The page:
Wednesday, December 30, 2015

262: You Can't Until You Can

OVER the last year I've written an unprecedented amount of posts about artistic improvement. Recently I've been reflecting on the idea that artists have to develop excess ability and then relax into an optimal yet comfortable working stride.

One particularly memorable concept was the improvement cycle where an artist evolves through four stages finally arriving at conscious competence–having a realization of how you do what you do and doing it in a relaxed state. The alternative is thrashing your way forward clueless as to why things are working–or more likely–not working.

As I was reflecting on the various observations about improvement I recalled a phenomenon I experienced in my development that I've never stumbled across in books on the subject–where I struggled to master a technique only to finally give up–only to discover a short time later I possessed the hoped-for skills.

My first experience was in High School. I was struggling to draw with charcoal. All my charcoal attempts were dissatisfying. I finally gave up and pushed the supplies under my bed. A few months later I inadvertently tried charcoal again in art class and had an unexpected success–enjoying a proficiency I hadn't previously possessed.

Later I tried my hand at the animation business doing layouts for The Incredible Hulk and The Amazing Spiderman TV shows. It involved drawing layouts in a unique method unfamiliar to me and not intuitive at all. I struggled through four seasons trying my best but never really knowing what I was doing. A sense of inadequacy persisted.

Later, living in New York and illustrating a children's book, I realized I had absorbed the previously unmastered concepts and was drawing effortlessly from imagination.

Later during that same era I began painting book covers in acrylic after a frustrating period trying to master acrylics. The tipping point this time was attending the World Fantasy Convention in Boston and viewing book covers by fellow illustrators. In that case seeing the art crystallized my thinking and allowed me to begin painting book covers at a professional level.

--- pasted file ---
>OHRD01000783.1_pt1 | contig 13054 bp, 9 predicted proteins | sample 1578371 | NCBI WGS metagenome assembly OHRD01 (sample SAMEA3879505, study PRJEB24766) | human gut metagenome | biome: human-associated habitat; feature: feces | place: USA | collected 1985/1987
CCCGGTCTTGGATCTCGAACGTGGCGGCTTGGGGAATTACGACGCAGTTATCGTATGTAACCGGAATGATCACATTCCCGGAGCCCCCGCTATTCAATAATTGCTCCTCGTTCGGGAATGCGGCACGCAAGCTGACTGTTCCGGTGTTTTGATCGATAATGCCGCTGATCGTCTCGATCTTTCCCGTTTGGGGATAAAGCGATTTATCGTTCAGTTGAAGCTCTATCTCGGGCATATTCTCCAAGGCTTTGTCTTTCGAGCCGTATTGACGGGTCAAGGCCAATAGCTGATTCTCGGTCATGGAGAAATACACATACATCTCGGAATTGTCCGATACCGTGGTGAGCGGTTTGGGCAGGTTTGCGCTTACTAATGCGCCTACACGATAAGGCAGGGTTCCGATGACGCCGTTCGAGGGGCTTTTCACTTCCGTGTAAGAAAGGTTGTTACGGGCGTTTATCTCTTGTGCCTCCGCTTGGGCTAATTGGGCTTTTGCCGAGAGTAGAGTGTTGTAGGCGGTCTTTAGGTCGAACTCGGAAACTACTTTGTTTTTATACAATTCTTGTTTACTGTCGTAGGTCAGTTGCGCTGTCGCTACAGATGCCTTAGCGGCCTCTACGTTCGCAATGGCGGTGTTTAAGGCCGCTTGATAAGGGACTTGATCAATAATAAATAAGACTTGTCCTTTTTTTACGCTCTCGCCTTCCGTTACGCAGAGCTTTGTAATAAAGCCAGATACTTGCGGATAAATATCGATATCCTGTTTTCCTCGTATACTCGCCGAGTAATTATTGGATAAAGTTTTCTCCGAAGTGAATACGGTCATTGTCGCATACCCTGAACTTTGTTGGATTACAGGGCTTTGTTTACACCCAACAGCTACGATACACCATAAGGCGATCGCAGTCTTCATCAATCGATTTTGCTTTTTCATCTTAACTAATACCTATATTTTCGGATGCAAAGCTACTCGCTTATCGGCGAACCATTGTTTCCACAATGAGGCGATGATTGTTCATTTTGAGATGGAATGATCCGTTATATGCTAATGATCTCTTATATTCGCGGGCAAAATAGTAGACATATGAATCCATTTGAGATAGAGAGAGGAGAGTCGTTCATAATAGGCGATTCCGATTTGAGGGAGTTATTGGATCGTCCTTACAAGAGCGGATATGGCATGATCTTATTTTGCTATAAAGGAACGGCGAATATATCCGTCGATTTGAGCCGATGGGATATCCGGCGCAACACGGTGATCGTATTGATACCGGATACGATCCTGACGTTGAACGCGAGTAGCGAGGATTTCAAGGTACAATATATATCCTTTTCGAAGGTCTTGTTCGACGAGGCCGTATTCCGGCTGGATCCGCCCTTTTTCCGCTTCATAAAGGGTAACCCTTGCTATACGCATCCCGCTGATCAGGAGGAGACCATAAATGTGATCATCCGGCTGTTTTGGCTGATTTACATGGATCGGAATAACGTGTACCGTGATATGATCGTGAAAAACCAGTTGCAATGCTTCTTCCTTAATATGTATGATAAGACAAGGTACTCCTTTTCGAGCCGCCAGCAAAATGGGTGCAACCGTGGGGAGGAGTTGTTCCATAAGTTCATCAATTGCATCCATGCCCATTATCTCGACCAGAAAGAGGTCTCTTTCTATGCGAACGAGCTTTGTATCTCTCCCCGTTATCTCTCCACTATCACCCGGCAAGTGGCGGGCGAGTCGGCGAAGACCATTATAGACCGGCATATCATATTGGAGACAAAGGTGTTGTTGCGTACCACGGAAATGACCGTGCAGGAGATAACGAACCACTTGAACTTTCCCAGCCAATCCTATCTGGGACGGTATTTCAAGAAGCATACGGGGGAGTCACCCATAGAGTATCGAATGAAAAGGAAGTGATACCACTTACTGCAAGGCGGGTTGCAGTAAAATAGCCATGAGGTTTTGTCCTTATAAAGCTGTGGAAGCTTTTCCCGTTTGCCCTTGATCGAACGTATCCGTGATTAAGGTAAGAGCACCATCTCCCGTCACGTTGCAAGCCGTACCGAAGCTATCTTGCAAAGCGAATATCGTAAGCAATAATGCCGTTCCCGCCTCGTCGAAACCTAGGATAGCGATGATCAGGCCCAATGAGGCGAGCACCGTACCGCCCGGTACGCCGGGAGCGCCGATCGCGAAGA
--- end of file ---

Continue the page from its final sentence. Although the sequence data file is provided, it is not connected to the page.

In all three cases I cannot articulate the missing ingredient that, when embraced, allowed me to work at a higher level. All I can say is that I struggled and struggled–usually giving up in despair or disgust–only to discover later I had absorbed the necessary skills afterall.

In the case of animation layout it seemed as if I would never learn the required skills and I had truly given up trying to master the art. It was over a year after abandoning the attempt that I discovered I had mastered the concepts.

I have never mastered the art of plein air painting. I would say that I'm at the stage of conscious incompetence. With studio painting I'm somewhere between conscious incompetence and conscious competence (which is a great feeling–I feel more in control and the work shows it).

I wish I could give more advice on how to shorten this process, or how to eliminate some of the pain. All I know is that there is a lot of mystery in the artistic process. We can describe some of it. But mostly we observe, and hope, and wait.

Brad Teare –December 2015

Book Cover for Green Millennium, acrylic 24" x 16"

3 comments:

  1. Great post. Very interesting how sometimes time away somehow allows our brains to put together the puzzle. I feel part of this is that we've had time to reflect on the information we previously digested and somehow we've continued piecing that together unconsciously. It seems we never reach the vision in our heads and that is what keeps us working and growing.

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    1. You are probably right, Brandt. What remains a mystery is the length of time between giving up and mastery. Technically if the 10,000 hour theory is true having a fallow period should put you behind. Needless to say, there are a lot of holes in a lot of theories about learning and creativity. Thanks for your comment.

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